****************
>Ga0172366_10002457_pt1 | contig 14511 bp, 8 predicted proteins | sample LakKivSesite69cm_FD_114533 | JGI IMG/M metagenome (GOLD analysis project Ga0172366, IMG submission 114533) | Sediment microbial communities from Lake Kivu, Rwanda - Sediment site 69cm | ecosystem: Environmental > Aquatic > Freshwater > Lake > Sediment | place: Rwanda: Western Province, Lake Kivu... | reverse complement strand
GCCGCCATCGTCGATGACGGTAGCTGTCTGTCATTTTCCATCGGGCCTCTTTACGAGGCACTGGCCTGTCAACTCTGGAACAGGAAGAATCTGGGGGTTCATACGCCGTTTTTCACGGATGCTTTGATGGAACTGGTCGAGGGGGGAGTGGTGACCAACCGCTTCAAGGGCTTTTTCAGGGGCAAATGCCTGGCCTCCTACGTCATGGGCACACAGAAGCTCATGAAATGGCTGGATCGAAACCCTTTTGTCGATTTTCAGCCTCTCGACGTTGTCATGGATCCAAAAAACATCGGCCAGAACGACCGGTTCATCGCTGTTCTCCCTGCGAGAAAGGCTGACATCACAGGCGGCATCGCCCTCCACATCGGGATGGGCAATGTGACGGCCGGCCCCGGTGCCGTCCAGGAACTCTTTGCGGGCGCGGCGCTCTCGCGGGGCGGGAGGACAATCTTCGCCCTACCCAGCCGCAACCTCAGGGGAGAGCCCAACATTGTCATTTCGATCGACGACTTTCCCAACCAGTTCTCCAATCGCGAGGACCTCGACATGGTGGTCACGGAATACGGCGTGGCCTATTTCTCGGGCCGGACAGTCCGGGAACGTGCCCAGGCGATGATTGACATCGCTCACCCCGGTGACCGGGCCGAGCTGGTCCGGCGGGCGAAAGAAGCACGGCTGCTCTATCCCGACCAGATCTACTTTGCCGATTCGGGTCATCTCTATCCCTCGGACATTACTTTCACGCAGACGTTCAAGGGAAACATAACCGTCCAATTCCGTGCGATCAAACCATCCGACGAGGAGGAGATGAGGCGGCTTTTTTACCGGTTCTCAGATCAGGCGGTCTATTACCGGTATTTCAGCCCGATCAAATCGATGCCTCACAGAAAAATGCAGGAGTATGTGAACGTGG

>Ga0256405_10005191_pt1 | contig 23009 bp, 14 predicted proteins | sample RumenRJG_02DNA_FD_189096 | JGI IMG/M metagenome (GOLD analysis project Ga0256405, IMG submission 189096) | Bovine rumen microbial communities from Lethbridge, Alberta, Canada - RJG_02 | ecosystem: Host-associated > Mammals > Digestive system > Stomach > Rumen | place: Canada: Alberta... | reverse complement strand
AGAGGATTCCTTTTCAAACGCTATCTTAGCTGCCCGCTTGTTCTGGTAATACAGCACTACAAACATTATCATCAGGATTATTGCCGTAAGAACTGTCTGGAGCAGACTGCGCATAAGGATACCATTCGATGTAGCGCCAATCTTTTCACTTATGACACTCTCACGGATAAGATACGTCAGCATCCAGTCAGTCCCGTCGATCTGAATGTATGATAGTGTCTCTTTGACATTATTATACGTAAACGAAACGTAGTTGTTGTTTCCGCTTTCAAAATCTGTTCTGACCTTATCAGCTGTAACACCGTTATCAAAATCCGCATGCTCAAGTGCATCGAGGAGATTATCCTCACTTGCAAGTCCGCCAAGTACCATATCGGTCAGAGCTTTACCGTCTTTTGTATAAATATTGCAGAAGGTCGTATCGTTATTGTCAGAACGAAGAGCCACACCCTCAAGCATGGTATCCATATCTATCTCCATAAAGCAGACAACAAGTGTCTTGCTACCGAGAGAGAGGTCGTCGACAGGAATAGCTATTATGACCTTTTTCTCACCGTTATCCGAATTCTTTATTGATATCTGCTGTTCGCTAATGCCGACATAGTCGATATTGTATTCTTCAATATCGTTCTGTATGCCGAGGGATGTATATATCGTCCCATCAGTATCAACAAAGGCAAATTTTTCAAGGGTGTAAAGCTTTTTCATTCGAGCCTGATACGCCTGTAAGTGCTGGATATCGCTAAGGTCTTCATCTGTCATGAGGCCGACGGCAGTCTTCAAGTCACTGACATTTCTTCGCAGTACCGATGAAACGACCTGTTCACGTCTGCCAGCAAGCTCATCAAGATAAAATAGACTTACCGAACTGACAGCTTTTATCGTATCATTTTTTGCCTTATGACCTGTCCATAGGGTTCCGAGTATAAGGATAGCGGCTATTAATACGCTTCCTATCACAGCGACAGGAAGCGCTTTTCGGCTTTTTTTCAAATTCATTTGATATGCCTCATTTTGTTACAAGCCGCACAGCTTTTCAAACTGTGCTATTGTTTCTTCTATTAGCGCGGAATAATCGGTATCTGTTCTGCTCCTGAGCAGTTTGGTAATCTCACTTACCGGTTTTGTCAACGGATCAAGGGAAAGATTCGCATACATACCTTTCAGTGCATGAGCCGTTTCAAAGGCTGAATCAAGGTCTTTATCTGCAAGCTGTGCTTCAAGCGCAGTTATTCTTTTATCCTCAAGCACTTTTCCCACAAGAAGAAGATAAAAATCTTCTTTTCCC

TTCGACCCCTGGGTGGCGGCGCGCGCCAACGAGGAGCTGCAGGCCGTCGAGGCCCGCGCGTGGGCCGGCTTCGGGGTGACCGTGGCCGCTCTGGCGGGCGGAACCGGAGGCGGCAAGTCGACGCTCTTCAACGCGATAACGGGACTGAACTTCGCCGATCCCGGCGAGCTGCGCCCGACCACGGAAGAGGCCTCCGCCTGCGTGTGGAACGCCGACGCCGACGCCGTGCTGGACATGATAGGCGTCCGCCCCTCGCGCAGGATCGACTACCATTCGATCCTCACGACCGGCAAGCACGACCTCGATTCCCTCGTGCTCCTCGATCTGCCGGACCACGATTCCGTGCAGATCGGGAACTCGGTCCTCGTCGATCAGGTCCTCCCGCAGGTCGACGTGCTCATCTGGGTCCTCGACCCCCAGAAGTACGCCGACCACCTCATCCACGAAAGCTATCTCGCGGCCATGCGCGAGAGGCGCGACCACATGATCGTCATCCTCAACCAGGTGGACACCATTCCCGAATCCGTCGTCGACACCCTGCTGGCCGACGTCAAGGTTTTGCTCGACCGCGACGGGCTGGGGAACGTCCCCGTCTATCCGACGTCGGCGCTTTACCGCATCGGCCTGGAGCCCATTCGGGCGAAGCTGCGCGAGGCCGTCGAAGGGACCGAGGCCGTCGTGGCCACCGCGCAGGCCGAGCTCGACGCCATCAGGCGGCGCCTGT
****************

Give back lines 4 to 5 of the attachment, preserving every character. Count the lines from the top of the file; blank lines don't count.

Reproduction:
AGAGGATTCCTTTTCAAACGCTATCTTAGCTGCCCGCTTGTTCTGGTAATACAGCACTACAAACATTATCATCAGGATTATTGCCGTAAGAACTGTCTGGAGCAGACTGCGCATAAGGATACCATTCGATGTAGCGCCAATCTTTTCACTTATGACACTCTCACGGATAAGATACGTCAGCATCCAGTCAGTCCCGTCGATCTGAATGTATGATAGTGTCTCTTTGACATTATTATACGTAAACGAAACGTAGTTGTTGTTTCCGCTTTCAAAATCTGTTCTGACCTTATCAGCTGTAACACCGTTATCAAAATCCGCATGCTCAAGTGCATCGAGGAGATTATCCTCACTTGCAAGTCCGCCAAGTACCATATCGGTCAGAGCTTTACCGTCTTTTGTATAAATATTGCAGAAGGTCGTATCGTTATTGTCAGAACGAAGAGCCACACCCTCAAGCATGGTATCCATATCTATCTCCATAAAGCAGACAACAAGTGTCTTGCTACCGAGAGAGAGGTCGTCGACAGGAATAGCTATTATGACCTTTTTCTCACCGTTATCCGAATTCTTTATTGATATCTGCTGTTCGCTAATGCCGACATAGTCGATATTGTATTCTTCAATATCGTTCTGTATGCCGAGGGATGTATATATCGTCCCATCAGTATCAACAAAGGCAAATTTTTCAAGGGTGTAAAGCTTTTTCATTCGAGCCTGATACGCCTGTAAGTGCTGGATATCGCTAAGGTCTTCATCTGTCATGAGGCCGACGGCAGTCTTCAAGTCACTGACATTTCTTCGCAGTACCGATGAAACGACCTGTTCACGTCTGCCAGCAAGCTCATCAAGATAAAATAGACTTACCGAACTGACAGCTTTTATCGTATCATTTTTTGCCTTATGACCTGTCCATAGGGTTCCGAGTATAAGGATAGCGGCTATTAATACGCTTCCTATCACAGCGACAGGAAGCGCTTTTCGGCTTTTTTTCAAATTCATTTGATATGCCTCATTTTGTTACAAGCCGCACAGCTTTTCAAACTGTGCTATTGTTTCTTCTATTAGCGCGGAATAATCGGTATCTGTTCTGCTCCTGAGCAGTTTGGTAATCTCACTTACCGGTTTTGTCAACGGATCAAGGGAAAGATTCGCATACATACCTTTCAGTGCATGAGCCGTTTCAAAGGCTGAATCAAGGTCTTTATCTGCAAGCTGTGCTTCAAGCGCAGTTATTCTTTTATCCTCAAGCACTTTTCCCACAAGAAGAAGATAAAAATCTTCTTTTCCC

TTCGACCCCTGGGTGGCGGCGCGCGCCAACGAGGAGCTGCAGGCCGTCGAGGCCCGCGCGTGGGCCGGCTTCGGGGTGACCGTGGCCGCTCTGGCGGGCGGAACCGGAGGCGGCAAGTCGACGCTCTTCAACGCGATAACGGGACTGAACTTCGCCGATCCCGGCGAGCTGCGCCCGACCACGGAAGAGGCCTCCGCCTGCGTGTGGAACGCCGACGCCGACGCCGTGCTGGACATGATAGGCGTCCGCCCCTCGCGCAGGATCGACTACCATTCGATCCTCACGACCGGCAAGCACGACCTCGATTCCCTCGTGCTCCTCGATCTGCCGGACCACGATTCCGTGCAGATCGGGAACTCGGTCCTCGTCGATCAGGTCCTCCCGCAGGTCGACGTGCTCATCTGGGTCCTCGACCCCCAGAAGTACGCCGACCACCTCATCCACGAAAGCTATCTCGCGGCCATGCGCGAGAGGCGCGACCACATGATCGTCATCCTCAACCAGGTGGACACCATTCCCGAATCCGTCGTCGACACCCTGCTGGCCGACGTCAAGGTTTTGCTCGACCGCGACGGGCTGGGGAACGTCCCCGTCTATCCGACGTCGGCGCTTTACCGCATCGGCCTGGAGCCCATTCGGGCGAAGCTGCGCGAGGCCGTCGAAGGGACCGAGGCCGTCGTGGCCACCGCGCAGGCCGAGCTCGACGCCATCAGGCGGCGCCTGT